Aside from family, good friends have long been sources of love and caring in my life. It wasn’t until junior high that I feel like my friendships from school began to transition into personal relationships outside of the classroom. Many of my most enduring relationships that I still have today began in classrooms and other school activities. 

Crushes and infatuations with both girls and
boys started early for me.
The first crush I ever had on anyone was a girl with whom I attended first grade. I was infatuated with her. I still remember a dream I had about her one night; we were on the playground at my elementary school. We ran off together and hid under an outdoor staircase and shared a brief, innocent kiss. I woke up wishing that it had really been true. However, other crushes that I had at that time (around seven years-old) were usually on young celebrities—but they were all boys. Young movie stars, mostly, whose films I had seen and enjoyed. I began to obsess over many of these boys. I admired their talents and their looks; that’s when I really remember noticing an attraction to other boys’ facial features.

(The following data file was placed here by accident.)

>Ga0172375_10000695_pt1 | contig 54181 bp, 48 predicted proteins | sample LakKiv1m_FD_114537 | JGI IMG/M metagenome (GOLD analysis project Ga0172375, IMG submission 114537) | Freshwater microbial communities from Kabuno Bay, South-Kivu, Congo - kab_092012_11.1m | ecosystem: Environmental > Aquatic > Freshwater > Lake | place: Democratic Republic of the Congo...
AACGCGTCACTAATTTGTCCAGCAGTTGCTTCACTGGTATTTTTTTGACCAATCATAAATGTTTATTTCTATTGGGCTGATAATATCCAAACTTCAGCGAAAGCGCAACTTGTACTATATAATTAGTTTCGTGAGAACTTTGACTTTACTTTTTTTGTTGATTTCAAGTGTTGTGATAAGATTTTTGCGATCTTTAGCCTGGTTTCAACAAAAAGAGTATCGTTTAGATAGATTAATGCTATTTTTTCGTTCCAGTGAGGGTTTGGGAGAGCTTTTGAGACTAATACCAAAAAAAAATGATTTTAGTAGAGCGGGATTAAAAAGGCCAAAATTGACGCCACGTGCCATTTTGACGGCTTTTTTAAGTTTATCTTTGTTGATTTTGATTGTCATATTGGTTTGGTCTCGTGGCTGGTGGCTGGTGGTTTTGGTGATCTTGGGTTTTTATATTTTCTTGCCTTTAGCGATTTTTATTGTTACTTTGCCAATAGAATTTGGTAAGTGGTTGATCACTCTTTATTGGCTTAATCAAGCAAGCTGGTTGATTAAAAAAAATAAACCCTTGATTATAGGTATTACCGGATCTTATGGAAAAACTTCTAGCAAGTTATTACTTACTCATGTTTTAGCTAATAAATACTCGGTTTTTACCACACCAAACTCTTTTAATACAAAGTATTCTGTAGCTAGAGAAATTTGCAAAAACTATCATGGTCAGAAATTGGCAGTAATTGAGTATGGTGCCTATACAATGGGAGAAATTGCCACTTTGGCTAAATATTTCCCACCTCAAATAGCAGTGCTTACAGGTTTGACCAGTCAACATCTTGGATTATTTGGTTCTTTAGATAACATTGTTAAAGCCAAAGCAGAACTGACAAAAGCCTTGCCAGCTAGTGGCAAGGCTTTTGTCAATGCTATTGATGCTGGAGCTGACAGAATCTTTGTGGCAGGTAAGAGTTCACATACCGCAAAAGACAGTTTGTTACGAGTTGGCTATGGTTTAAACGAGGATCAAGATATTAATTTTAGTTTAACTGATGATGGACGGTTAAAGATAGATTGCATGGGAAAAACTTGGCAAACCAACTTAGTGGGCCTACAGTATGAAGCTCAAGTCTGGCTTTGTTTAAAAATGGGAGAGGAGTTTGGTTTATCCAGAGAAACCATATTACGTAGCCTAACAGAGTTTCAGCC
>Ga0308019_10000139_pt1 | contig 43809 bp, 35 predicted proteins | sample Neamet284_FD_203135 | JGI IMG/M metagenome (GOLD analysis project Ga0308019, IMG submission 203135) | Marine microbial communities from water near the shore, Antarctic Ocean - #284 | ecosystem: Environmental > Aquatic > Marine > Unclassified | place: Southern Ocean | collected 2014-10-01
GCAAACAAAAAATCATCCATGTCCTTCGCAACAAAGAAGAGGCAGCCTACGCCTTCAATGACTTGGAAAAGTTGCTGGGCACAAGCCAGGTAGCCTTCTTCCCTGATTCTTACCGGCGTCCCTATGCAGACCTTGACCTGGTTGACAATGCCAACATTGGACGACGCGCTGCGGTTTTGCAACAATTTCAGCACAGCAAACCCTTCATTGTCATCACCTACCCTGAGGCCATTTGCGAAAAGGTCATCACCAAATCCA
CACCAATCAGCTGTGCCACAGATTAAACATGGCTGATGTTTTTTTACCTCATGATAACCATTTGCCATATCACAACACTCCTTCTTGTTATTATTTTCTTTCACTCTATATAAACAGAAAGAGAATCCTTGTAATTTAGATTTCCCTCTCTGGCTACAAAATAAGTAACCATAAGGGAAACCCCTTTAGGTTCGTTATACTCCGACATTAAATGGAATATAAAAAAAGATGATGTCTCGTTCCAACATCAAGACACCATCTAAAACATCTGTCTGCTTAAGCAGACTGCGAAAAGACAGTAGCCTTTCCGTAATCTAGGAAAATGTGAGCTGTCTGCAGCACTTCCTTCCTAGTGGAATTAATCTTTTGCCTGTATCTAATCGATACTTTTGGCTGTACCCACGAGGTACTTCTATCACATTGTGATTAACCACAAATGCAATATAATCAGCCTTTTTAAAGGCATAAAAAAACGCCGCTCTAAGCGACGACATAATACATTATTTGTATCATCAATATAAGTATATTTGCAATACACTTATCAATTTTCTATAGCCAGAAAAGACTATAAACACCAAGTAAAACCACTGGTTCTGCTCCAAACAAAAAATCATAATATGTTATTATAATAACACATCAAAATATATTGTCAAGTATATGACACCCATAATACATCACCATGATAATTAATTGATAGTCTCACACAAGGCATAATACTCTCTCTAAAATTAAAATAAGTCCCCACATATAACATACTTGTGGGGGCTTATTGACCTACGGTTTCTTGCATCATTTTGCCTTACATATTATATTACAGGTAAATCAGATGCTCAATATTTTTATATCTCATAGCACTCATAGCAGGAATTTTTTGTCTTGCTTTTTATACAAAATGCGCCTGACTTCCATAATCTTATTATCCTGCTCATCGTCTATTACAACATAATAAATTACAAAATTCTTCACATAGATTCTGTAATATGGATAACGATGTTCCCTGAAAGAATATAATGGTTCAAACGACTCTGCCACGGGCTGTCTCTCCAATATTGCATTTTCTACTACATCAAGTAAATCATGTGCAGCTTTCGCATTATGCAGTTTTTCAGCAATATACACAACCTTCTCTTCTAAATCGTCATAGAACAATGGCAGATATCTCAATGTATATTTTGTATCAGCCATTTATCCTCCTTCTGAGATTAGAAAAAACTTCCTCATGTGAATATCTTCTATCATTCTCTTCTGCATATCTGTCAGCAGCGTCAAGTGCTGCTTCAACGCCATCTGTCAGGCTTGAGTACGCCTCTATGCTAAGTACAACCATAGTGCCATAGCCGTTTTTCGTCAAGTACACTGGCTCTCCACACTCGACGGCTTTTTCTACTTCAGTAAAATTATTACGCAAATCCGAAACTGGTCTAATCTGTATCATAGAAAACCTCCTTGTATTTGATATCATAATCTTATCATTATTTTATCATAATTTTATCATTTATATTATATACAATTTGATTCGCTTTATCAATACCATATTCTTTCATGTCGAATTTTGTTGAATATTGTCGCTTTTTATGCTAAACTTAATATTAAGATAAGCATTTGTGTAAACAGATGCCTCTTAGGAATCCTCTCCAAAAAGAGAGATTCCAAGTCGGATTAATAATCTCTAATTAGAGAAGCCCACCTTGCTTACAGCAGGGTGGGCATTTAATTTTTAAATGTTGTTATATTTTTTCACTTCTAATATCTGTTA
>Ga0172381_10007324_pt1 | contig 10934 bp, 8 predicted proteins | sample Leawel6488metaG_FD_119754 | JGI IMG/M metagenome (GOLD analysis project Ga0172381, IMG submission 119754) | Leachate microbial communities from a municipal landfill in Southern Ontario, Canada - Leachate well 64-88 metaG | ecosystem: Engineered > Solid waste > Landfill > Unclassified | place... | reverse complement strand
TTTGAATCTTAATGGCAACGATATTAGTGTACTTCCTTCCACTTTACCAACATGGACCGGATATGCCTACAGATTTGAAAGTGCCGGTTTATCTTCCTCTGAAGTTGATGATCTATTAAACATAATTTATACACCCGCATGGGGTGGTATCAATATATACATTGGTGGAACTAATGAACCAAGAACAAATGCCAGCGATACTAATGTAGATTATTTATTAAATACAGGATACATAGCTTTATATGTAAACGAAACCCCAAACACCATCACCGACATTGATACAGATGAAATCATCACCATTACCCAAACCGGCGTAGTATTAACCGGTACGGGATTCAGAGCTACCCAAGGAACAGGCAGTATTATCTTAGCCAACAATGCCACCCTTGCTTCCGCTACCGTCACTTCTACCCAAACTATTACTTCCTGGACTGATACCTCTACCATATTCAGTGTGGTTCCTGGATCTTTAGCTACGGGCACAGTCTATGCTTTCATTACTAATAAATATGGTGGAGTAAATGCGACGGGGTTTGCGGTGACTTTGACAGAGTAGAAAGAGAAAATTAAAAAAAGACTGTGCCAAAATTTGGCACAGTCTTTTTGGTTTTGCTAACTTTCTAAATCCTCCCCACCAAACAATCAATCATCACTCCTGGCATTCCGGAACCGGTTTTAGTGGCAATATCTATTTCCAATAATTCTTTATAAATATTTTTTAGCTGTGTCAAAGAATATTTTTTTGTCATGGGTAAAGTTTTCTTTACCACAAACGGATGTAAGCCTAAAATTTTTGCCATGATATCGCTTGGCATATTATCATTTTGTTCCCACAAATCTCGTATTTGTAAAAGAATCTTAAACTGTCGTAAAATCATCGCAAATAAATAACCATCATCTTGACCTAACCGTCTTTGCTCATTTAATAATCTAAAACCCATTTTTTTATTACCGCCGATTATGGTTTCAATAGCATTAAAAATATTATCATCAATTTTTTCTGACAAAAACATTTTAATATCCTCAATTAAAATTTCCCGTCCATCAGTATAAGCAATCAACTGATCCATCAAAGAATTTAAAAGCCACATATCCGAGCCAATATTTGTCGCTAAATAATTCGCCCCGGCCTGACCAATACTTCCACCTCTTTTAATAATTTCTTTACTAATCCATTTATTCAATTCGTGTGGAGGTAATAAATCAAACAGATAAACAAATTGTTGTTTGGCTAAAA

Looking back, I think early sexual involvement with boys my own age who lived in my neighborhood had triggered such same-sex attractions in me. The details of the beginnings of those behaviors are vague, and I don’t remember if I was the initiator or if someone else was. I knew that my parents and the parents of the boys with whom I did such things would be upset if they found out (and a few times they did), but to me they weren’t abnormal behaviors; I actually liked it, and I often sought opportunities to experiment with my and other curious boys’ bodies. I noticed boys, and even grown men more often after that, and was drawn to them in emotional and sexual ways. It wasn’t until I got older that I began to recognize what such attractions implied—a separate orientation altogether, different from all other people, one that I realized didn’t fit in with the rest of the world’s expectations of normal feelings or behavior.